Faced with losing a frustrating battle against invasive Burmese pythons, the state of Florida has turned to an unusual source for help: two experienced snake catchers from India.
The effort is part of a series of what the Florida Fish and Wildlife Conservation Commission calls “unique projects” to capture and kill the pythons, which have been rapidly spreading through the Everglades and dining on native animals, driving some nearly to extinction.
The commission says it paid $68,888 to hire the Irula men and their translators and fly them to South Florida from their home in southern India. They’ll stay in Florida through February, working in the field with University of Florida biologists and two python-detecting Labrador retrievers to find, capture and kill the snakes.
The men, Masi Sadaiyan and Vadivel Gopal, are working near Key Largo, which until this year was thought to be free of the snakes. The Miami Herald reported that their skill is rooted in tracking techniques that “seem mysterious” even to Florida python experts.
“If this works, it’s great,” said Elizabeth Moscynski, president of the Key Largo Chamber of Commerce. “There’s just a thin stretch of road between us and the mainland, so of course the snakes were going to slither their way here. We’ve got a lot of endangered species down here, so it’s just like a smorgasbord for those snakes.”
The project is the latest in a series of attempts to contain and eradicate the Burmese python. The snake is not native to Florida — although it is to India — but started showing up in the Everglades in the 1980s, probably after the release or escape of exotic pet snakes. In the past decade, their numbers have exploded to between 5,000 and 10,000, according to government estimates.
At first, sightings were rare. Now they’re almost commonplace, and native animals such as rabbits, raccoons, alligators and deer are disappearing at alarming rates. Videos and photos of dead pythons with their bellies distended by the large animals have gone viral several times over the years.
Moscynski said she worries that the snakes will come after the endangered wood rat on Key Largo and then head south to invade the other keys, eventually reaching the habitat of the petite and endangered Key deer.
“Will they make it that far? Let’s hope not,” she said. “If this effort, bringing in the hunters from India, will help, I applaud it.”
The state has tried a variety of tactics, including contests — “python challenges” that offered rewards of up to $1,500 to those who caught the longest snake — and an iPhone app allowing people to report python sightings. But none of it has been enough to slow the steady slither of the invading snakes.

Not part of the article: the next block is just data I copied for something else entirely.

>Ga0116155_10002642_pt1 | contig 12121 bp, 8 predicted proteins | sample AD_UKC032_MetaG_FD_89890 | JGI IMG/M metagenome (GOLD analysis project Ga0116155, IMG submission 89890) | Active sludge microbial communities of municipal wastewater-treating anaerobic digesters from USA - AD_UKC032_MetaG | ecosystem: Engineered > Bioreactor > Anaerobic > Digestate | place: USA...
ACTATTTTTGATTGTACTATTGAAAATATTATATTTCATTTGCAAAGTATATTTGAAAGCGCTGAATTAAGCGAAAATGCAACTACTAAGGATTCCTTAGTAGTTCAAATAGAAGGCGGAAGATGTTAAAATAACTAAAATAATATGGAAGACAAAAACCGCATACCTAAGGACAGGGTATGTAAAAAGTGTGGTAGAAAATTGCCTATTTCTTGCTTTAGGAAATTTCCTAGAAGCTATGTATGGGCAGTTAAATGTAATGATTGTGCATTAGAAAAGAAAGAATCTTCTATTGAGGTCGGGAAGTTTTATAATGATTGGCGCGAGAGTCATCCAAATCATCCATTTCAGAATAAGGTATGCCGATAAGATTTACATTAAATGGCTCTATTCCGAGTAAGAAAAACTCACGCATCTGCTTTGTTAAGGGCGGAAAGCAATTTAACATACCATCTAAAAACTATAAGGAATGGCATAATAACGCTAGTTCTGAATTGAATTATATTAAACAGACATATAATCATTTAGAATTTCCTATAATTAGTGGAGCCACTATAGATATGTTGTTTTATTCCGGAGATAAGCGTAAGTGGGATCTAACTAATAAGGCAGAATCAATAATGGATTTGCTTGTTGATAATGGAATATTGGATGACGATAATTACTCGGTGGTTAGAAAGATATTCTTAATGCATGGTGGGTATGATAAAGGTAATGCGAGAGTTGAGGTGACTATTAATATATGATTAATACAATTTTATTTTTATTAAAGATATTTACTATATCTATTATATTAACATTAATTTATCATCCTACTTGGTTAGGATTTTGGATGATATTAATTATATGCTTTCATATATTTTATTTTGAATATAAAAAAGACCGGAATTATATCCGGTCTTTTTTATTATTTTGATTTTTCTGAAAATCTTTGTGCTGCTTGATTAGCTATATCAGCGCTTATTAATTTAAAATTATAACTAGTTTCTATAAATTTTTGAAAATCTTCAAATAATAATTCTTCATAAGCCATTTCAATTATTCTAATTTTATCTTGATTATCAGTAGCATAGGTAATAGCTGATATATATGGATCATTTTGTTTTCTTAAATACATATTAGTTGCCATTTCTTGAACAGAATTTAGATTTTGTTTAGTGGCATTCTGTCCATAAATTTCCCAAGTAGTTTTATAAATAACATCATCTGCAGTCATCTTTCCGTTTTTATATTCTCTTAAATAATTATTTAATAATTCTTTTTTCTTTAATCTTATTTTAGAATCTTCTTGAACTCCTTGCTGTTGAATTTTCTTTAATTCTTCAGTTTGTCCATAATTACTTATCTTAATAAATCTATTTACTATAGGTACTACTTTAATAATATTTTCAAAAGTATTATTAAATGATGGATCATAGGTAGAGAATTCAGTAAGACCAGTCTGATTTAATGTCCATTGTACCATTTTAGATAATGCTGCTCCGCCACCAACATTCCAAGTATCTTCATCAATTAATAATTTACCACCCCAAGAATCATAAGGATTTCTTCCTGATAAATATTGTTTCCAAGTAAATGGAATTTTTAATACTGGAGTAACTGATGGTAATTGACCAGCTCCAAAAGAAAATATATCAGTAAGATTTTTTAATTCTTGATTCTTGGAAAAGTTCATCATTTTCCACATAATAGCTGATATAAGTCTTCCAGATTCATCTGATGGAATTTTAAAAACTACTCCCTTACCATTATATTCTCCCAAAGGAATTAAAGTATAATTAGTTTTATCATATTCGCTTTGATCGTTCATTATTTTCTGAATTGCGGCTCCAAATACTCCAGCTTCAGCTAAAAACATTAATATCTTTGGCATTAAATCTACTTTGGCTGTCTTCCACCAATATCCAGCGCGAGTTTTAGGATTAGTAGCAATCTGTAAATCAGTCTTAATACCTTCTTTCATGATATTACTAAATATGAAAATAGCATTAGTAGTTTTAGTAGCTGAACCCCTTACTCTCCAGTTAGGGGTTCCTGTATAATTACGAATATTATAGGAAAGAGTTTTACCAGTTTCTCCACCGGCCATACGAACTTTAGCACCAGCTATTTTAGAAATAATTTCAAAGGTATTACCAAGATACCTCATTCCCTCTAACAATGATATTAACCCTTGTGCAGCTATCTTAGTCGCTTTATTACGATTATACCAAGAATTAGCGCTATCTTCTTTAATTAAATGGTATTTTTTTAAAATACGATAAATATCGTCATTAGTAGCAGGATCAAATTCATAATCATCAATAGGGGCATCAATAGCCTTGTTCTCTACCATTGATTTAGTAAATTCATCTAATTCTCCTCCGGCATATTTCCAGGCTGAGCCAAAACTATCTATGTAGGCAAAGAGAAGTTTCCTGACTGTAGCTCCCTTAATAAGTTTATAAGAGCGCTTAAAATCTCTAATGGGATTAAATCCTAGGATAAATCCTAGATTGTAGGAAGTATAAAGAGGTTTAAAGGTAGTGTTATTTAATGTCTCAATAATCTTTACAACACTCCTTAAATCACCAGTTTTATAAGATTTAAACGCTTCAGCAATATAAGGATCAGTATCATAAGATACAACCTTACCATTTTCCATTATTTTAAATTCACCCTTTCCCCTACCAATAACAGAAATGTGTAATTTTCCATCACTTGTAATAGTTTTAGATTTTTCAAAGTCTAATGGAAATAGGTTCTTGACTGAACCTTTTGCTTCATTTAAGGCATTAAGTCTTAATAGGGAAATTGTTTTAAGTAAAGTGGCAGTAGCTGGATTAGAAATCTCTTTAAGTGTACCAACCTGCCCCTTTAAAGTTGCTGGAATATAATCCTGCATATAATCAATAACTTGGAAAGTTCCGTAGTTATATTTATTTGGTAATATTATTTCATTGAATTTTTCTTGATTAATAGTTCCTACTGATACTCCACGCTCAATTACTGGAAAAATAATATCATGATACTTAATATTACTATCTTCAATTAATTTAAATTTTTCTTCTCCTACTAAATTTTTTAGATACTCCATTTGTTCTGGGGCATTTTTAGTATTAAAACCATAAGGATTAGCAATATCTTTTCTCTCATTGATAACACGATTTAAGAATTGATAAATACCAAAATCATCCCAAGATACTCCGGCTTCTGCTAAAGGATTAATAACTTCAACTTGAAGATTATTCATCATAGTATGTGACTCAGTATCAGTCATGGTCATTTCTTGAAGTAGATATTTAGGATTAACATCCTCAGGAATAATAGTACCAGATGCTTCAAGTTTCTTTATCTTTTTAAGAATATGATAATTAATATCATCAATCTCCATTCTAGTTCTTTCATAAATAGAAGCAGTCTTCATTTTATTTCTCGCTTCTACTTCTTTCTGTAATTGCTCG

Christina Romagosa, a researcher with the University of Florida Institute of Food and Agricultural Sciences, started working on tracking the snakes using detection dogs more than seven years ago.
“We were down there trying to determine if dogs can be used to look for pythons, and the answer is yes,” Romagosa said. “Pythons are a cryptic species. They hide really well. Humans are not good at finding them.”
The two Labs employed in the current effort, Vito and Floyd, are part of a team based at Auburn University. They can use their noses to detect a python to within a few feet.
“If you’re walking through an area in the Everglades and there’s a python nearby, chances are very low that humans will see it,” Romagosa said. “That’s why we’re using dogs, and then the Irula tribesmen come in and do the capture. They’re specialists. That’s their livelihood.”
Kristen Sommers, section leader for the Florida game commission’s Wildlife Impact Management Section, said many people mentioned to the agency that the Irula tribe might be an option to address the python problem in the Everglades.
The Irula are world-renowned for their snake-catching abilities. The traditional job of men in the tribe was snake and rat catcher.
“We are very pleased with the effectiveness of the Irula tribesmen,” Sommers said in an email.
Just how effective will be assessed after the men and dogs have been at it for another month, but meanwhile, wildlife officials are thinking up other python-fighting ideas: training members of the public to find and capture the snakes (and possibly asking the Irula to help with the training), as well as trying to find a pheromone that would attract the pythons so they’d be easier to find. Sommers said the state is also looking into “the potential for a python-specific toxicant.”
Moscynsky of the Key Largo Chamber said she is glad the state is making an effort to eradicate the snakes. She knows how hard it is — she tried to kill one herself.
“I was coming home at night, and I saw something off in the distance crossing the road. It was a python,” she said. “I was thinking, what do I do? You want to kill it, or call somebody to kill it, or do something. I was driving a Honda Accord, which is a pretty heavy car, so I slowed down and ran over it. The snake took up two lanes. It was that long. I’m thinking, I must have killed it.
“When I turned my car around to go back to it and call the police about it, it was slithering its way across the road. I didn’t do a thing to it,” she continued. “I read later that you have to cut off their heads.”